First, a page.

Kelly Weber & Penny Smith Keep Billings Fresh

Yellowstone Valley Farmers Market is Ripe for the Picking

If it's a Saturday sometime between the third week in July and the first week in October, you can bet Penny Smith and Kelly Weber will have their sleeves rolled up, working with dozens of vendors and will be busy eyeing all the fresh and luscious fruits and veggies right there at their fingertips.

This dynamic pair is the trusted team of "Market Masters" with the Yellowstone Valley Farmer's Market. It's their job to literally clear and block off  a section of the city near Billings' Sky Point and make sure the upwards of  60 vendors that will take over the city's downtown have the red carpet rolled out for them as they sell their produce, fruit or even flowers. With ten years under both of their belts, Penny says, "We like the people and we love our vendors."

This year will deliver a special milestone with the 30th season of the Yellowstone Valley Farmer's Market. Just like every other season, when folks walk through with bags in hand to snag the freshest produce in town, there truly is never the same experience twice.  Penny explains by saying, "There is everything down there from meat and breads to honey." Not to mention that some weeks, cucumbers might take center stage. Other weeks, peaches might be the hit of the market. Plus, Kelly says, "We are always getting new vendors." Penny is quick to add, "And, every year there are more vendors. It seems to get bigger every year."

What's charming about this event is the camaraderie among those who sell their wares. Penny says that it's not uncommon to see the vendor that sells freshly made pizzas during the market perusing and purchasing produce to use on his own food creations, making that slice as fresh as it can possibly be.

Don't even get Kelly and Penny started on the smells that waft through the center of downtown. Penny smiles as she talks about the man behind the Nut Shack booth. "He has smoked almonds and cinnamon sugar pecans that you can smell throughout the market." Kelly adds that on another block, "Papa Eddie has a huge grill that you can smell throughout the market with pork chops, hamburgers and hot links."

While the varying vendors and savory smells draw them in during the 12 weeks of the market, making sure the Yellowstone Valley Farmer's Market delivers sweet success is truly a 12-month-long job. During the off season, this pair might be working to get the next season's posters designed, getting sponsors, working with the media to secure advertising and figuring out ways to make sure the next season stays the well oiled machine that it has become. During the summer, the pair works with the Yellowstone County Health Department to make sure food safety rules are followed to a tee. Penny says, "We have it down to a system and it runs smooth. It's taken us 10 years to get to that point but it runs smooth." She laughs and adds, "So when the season kicks off, it's just a matter of getting up at the butt crack of dawn and blocking off the streets so that by the time the public is down there, it is set and ready to go." The "butt crack of dawn" is about 4:30 AM, just in case you wondered.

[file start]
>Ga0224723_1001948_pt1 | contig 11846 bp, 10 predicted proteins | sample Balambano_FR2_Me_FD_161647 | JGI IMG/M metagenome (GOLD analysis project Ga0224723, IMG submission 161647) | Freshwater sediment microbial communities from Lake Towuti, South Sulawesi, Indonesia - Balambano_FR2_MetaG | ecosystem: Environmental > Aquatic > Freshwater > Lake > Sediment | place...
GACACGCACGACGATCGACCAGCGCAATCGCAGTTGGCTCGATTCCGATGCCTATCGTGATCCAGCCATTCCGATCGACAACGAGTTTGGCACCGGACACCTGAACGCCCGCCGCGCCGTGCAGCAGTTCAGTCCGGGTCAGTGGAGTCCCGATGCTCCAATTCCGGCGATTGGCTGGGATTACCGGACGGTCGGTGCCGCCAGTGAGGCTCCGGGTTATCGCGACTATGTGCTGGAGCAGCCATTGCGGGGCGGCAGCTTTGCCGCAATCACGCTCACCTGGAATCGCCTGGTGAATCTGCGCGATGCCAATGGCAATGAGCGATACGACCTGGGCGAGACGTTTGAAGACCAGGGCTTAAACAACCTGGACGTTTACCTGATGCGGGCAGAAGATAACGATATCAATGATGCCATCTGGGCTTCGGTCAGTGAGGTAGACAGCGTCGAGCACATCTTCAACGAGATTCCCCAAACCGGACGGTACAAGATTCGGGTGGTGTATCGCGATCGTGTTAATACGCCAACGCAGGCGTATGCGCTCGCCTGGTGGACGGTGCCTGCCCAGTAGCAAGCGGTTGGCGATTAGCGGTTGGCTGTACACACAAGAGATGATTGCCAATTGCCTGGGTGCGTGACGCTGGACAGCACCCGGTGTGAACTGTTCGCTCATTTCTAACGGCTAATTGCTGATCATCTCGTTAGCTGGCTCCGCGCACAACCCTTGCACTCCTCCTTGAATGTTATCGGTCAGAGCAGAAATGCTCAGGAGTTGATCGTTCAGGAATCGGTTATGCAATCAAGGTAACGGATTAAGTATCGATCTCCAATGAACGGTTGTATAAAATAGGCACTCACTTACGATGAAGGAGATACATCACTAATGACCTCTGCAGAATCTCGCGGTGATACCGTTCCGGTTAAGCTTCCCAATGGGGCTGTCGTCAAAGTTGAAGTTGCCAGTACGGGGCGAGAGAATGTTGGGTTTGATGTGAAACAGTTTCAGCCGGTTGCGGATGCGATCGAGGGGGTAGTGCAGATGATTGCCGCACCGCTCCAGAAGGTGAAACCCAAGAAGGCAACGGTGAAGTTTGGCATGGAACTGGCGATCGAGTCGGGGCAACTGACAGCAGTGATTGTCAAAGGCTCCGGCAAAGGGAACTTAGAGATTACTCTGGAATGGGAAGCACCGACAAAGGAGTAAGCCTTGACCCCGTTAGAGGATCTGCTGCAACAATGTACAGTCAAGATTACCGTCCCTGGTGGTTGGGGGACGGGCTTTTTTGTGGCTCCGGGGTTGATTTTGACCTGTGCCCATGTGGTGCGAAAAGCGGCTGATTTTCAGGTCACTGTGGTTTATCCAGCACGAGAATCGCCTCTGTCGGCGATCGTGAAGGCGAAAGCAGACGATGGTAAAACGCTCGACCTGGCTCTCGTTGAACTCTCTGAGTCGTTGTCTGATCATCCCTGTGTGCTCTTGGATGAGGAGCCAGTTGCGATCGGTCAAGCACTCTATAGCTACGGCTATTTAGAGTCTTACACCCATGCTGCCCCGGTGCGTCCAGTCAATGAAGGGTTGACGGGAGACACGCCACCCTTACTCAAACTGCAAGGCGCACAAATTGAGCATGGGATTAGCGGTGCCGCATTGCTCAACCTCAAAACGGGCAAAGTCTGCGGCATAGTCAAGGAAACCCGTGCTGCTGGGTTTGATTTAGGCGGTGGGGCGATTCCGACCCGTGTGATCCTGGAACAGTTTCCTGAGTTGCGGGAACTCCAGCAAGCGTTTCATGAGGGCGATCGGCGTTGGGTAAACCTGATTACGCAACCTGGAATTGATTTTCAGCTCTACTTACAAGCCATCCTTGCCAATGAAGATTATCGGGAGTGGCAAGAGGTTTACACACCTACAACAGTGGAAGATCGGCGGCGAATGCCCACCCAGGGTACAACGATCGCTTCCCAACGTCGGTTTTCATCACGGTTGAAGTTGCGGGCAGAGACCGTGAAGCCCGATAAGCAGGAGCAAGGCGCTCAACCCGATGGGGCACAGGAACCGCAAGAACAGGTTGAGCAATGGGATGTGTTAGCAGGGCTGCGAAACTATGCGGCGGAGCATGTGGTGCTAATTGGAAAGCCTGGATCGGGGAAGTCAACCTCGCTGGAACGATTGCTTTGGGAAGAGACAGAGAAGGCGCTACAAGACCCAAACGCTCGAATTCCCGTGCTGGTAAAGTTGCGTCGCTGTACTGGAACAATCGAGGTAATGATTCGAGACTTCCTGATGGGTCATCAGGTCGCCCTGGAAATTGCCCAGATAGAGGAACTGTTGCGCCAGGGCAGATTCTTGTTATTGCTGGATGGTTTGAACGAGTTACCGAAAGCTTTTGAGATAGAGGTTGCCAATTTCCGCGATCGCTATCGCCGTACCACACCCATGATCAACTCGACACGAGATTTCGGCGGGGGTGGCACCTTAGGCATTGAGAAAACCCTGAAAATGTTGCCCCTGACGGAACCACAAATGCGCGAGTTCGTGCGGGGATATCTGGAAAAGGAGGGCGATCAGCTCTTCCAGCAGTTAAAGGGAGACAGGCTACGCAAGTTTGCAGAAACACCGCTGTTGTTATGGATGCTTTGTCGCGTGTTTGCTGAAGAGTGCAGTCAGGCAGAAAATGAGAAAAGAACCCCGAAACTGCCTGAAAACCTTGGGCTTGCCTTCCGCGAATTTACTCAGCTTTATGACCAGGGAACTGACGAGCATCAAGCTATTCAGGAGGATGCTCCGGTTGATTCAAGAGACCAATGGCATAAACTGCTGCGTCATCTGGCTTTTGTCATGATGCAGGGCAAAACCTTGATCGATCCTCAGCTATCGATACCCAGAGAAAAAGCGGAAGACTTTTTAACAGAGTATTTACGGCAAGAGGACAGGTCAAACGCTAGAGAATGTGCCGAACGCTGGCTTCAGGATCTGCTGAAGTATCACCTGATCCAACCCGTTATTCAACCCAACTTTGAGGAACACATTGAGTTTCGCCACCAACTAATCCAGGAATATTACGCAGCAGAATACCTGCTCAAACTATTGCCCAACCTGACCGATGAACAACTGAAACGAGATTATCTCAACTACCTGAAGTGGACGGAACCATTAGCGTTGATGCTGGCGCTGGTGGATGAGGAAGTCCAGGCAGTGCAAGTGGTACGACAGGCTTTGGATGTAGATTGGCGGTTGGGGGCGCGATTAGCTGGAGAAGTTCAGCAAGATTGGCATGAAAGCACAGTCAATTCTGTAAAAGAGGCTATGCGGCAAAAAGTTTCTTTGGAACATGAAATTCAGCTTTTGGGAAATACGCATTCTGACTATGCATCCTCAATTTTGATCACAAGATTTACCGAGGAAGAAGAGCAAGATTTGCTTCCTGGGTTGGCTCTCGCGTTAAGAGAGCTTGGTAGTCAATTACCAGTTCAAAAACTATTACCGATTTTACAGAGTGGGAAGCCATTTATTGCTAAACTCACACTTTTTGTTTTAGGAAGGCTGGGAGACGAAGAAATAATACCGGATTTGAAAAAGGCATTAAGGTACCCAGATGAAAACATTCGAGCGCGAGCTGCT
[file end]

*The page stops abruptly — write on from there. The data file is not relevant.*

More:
Since the market can look and smell so different from week to week, Penny and Kelly update the Yellowstone Valley Farmer's Market Facebook page to clue customers in on what to expect. Penny says, "When we get Palisade peaches from Colorado, I will put a message on our Facebook page letting people know 'Hey, we have peaches this weekend!'"

Whether it's corn, or sweet peas, or fresh cooked donuts ready to be savored, when the clock strikes 8AM, Penny and Kelly stand ready with a cow bell in hand to literally ring the market's opening bell. Not a sale can take place until that trusty bell is rung. While the two have never been able to get an accurate count of market goers, they know it is a good sign when they look down the street on all sides and can't see those last vendors due to the crowds.

For some, it's not just the fresh food the patrons crave, it's the social aspect, the nostalgia. After all, both Market Masters remember the early days when they would pack up their own kids to see what the Saturday fare would be. "You see families. They started coming with their parents and now they are bringing their kids down," Penny says. Kelly adds, "I would go down there with my daughter when she was little. Now my granddaughters are down there with me."

Both ladies live for the action, listening to vendors greet their customers by name, and watching the area businesses flourish during the prime market hours. "If you go down to market on a Saturday and you look at the shops," Penny says, "they are busy!" They know the hours upon hours they put into this event is worth it when the streets begin to fill with happy faces in search of the best fruit and veggies in town.  "In the heat of market when everything is booming, we'll have five thousand people down here." And that, both Market Masters say, is a very sweet sight.



Want to know what the pick of the week will be each Saturday during the Yellowstone Valley Farmers Market season? Information is just a click away on their Facebook Page HERE.




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